FESCo Meeting Minutes (2015-03-04)

Chris Murphy lists at colorremedies.com
Fri Mar 6 20:24:09 UTC 2015

On Fri, Mar 6, 2015 at 11:07 AM, Stephen John Smoogen <smooge at gmail.com> wrote:

>> Do you acknowledge it's a historical fact that the user password for a
>> local device has been exclusively user domain? If no, give
>> counterfactual examples.
> You need to dial back the dialogue a bit. The original email came across as
> an out of control rant that lost me after the third sentence. If instead of
> trying to win "Flame of the Day" award and being less metaphorical and more
> factual.. it might go a long way to having a conversation versus a man and a
> soap box in a park.

That the metaphor doesn't work for you is fine. However, while you
castigate the method, you ignore the questions seeking out the facts =
that which is not in dispute.

>> You said a product can properly mandate otherwise. Where does the
>> authority or sanction come from to do this? Just by saying it is so,
>> and then just by doing it?
> It is a two way street. You own the device. They make the OS. Each is their
> own 'ball' if I am using your original metaphor appropriately. Each sees the
> other as the field the ball gets played on. If you don't like the field that
> your ball is playing on you are free to ask for something to be changed. If
> it doesn't get changed you can go find another field to play on. And vice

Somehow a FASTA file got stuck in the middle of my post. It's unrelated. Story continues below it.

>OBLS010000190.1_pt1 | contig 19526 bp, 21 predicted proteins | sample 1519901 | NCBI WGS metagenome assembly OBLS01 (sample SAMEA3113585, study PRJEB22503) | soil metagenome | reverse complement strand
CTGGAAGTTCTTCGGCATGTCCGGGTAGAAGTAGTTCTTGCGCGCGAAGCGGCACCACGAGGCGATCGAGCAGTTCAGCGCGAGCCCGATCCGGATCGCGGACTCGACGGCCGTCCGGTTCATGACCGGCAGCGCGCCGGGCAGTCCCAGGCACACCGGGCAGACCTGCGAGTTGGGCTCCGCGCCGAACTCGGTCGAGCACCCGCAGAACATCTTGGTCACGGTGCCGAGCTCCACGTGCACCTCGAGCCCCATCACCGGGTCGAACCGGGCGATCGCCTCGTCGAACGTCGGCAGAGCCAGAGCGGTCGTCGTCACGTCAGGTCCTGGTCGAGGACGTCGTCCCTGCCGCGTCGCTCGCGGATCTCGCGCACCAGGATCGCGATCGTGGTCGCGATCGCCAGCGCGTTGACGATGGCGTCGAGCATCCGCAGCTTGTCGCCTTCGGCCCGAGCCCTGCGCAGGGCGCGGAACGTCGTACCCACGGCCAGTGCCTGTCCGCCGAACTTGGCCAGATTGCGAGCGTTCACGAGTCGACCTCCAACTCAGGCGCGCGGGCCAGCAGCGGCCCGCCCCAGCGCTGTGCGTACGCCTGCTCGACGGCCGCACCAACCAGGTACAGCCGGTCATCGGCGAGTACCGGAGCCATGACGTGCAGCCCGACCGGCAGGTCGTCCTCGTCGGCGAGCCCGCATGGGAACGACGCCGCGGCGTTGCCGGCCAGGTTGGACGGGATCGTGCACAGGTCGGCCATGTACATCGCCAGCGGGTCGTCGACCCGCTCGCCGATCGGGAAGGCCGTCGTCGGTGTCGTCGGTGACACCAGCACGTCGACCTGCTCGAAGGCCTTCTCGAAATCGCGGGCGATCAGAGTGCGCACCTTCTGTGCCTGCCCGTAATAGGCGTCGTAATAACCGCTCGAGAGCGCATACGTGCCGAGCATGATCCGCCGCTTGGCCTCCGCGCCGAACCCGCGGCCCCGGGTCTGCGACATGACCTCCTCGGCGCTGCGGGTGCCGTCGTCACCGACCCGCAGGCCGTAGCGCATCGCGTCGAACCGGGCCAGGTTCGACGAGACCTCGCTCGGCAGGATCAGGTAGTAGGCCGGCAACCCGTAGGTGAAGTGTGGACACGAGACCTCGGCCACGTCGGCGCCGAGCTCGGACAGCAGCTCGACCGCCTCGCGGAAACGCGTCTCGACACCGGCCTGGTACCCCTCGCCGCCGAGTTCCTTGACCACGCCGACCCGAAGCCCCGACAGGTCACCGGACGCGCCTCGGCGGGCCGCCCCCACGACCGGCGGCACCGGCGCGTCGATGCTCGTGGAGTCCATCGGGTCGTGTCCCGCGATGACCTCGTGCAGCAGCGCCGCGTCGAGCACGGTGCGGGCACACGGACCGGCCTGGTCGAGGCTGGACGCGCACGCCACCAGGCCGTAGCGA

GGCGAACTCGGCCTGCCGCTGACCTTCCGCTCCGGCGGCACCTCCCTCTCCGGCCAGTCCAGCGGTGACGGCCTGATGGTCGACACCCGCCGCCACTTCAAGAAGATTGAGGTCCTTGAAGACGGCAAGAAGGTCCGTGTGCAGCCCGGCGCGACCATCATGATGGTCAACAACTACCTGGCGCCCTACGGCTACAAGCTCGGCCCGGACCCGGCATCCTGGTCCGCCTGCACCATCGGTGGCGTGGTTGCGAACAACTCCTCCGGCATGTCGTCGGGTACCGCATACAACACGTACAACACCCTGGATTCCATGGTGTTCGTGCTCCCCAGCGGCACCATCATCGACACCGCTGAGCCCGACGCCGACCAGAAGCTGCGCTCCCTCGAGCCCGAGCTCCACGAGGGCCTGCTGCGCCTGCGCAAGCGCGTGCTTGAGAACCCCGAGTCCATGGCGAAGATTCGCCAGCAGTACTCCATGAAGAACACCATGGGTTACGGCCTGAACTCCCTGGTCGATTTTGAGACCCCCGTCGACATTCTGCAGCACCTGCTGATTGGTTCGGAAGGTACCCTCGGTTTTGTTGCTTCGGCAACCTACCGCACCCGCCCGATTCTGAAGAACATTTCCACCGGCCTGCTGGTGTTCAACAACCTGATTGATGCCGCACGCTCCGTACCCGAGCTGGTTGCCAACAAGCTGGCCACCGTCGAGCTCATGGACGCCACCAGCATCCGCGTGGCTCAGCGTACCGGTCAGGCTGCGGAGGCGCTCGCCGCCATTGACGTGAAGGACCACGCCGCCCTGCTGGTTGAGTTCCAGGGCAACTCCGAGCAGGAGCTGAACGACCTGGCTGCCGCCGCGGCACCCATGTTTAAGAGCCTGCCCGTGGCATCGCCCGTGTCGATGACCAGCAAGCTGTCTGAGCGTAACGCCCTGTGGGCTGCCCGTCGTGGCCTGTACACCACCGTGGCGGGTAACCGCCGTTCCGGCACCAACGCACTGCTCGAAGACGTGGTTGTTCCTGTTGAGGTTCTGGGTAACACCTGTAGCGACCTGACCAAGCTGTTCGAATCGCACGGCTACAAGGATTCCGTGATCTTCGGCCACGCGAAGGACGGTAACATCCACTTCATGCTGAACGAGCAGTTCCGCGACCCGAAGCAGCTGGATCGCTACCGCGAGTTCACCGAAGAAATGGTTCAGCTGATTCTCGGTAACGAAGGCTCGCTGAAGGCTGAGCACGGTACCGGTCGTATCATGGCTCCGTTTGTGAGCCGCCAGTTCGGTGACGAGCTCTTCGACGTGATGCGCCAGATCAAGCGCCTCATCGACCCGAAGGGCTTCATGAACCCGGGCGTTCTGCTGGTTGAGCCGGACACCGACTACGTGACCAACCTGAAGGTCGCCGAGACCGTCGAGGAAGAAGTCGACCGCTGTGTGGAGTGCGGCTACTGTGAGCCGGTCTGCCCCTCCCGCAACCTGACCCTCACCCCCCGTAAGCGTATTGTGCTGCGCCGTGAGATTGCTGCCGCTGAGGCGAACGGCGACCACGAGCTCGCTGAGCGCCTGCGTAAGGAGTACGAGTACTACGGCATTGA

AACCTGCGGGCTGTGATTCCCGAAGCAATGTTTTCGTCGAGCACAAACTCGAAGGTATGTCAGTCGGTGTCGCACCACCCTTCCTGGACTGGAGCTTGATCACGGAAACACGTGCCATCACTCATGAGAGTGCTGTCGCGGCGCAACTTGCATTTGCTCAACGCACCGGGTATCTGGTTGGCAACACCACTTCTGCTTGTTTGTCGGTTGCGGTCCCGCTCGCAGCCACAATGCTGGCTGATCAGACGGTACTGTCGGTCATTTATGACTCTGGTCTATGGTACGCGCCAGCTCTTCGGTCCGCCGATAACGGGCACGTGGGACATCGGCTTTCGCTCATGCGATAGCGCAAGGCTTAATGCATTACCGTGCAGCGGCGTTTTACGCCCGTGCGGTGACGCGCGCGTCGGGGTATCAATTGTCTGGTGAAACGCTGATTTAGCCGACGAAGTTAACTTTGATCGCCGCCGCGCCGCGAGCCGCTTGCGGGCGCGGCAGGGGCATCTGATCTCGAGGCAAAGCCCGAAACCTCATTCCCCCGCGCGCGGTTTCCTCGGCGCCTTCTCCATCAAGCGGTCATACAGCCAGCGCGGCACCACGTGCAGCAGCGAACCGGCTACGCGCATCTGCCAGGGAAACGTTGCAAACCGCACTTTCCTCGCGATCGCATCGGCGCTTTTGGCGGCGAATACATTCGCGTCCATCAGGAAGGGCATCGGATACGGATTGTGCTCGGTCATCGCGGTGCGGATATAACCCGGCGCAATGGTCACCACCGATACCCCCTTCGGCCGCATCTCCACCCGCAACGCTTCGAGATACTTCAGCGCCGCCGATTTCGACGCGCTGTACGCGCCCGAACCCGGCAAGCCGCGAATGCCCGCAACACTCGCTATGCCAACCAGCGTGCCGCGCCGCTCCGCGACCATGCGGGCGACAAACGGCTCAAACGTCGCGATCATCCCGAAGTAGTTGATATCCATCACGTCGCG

> versa.

Your version is not at all the direction I was going in. But I'll go
along with your version....

No other field (OS) asserts any concern for what ball (password) I
bring. Any ball shape and size is accepted. Suddenly, one field's
referee asserts rules that only particular ball sizes and shapes are
allowed. The rules aren't actually specified anywhere, I must show the
ball and the referee either accepts or rejects it on a pass fail
basis. The minimum ball size and acceptable shapes aren't stated in
advance. I merely get binary feedback. By iterating, and making some
assumptions, I can infer the requirement means I can bring a large box
instead of a ball.

And after I pass the referee, I can remove my ball from the box and
use it on the field. Ergo, I'm simply being harassed. I can't take the
referee seriously at all, just appease his demand. Next, the referee
asks for a field wide enforcement of his rule that no one clearly
understands or agrees with; and none of the field managers (product
working groups) even asked for the rule in the first place.

> I am not saying this is the best way to handle things, but when everyone
> seems that the only way to communicate is jumping up and down on a soap box
> claiming the other side is completely in the wrong.. "how to handle things
> better" has long been thrown out.

Fedora has a rather Socratic mechanism for avoiding this. Twice now,
Anaconda hasn't voluntarily submitted to this process on the same
issue of password UI behavior. And therefore a heated debate was
inevitable in my opinion.

Anaconda has made an unasked for and abrupt change without having met
a reasonable burden of proof for the claim this is necessary, again
this is two for two. Then, as now, in over 100 emails, there are no
proponents for the change outside Anaconda. And now, no proponents of
the change by any product working groups.

Leading a present or future conversation on platform security policy
should probably not lead with "we can take your ball away anytime we
want." I estimate it's in the vicinity of distinctly unhelpful for
positively progressing the conversation.

I'm open to suggestions.

Chris Murphy

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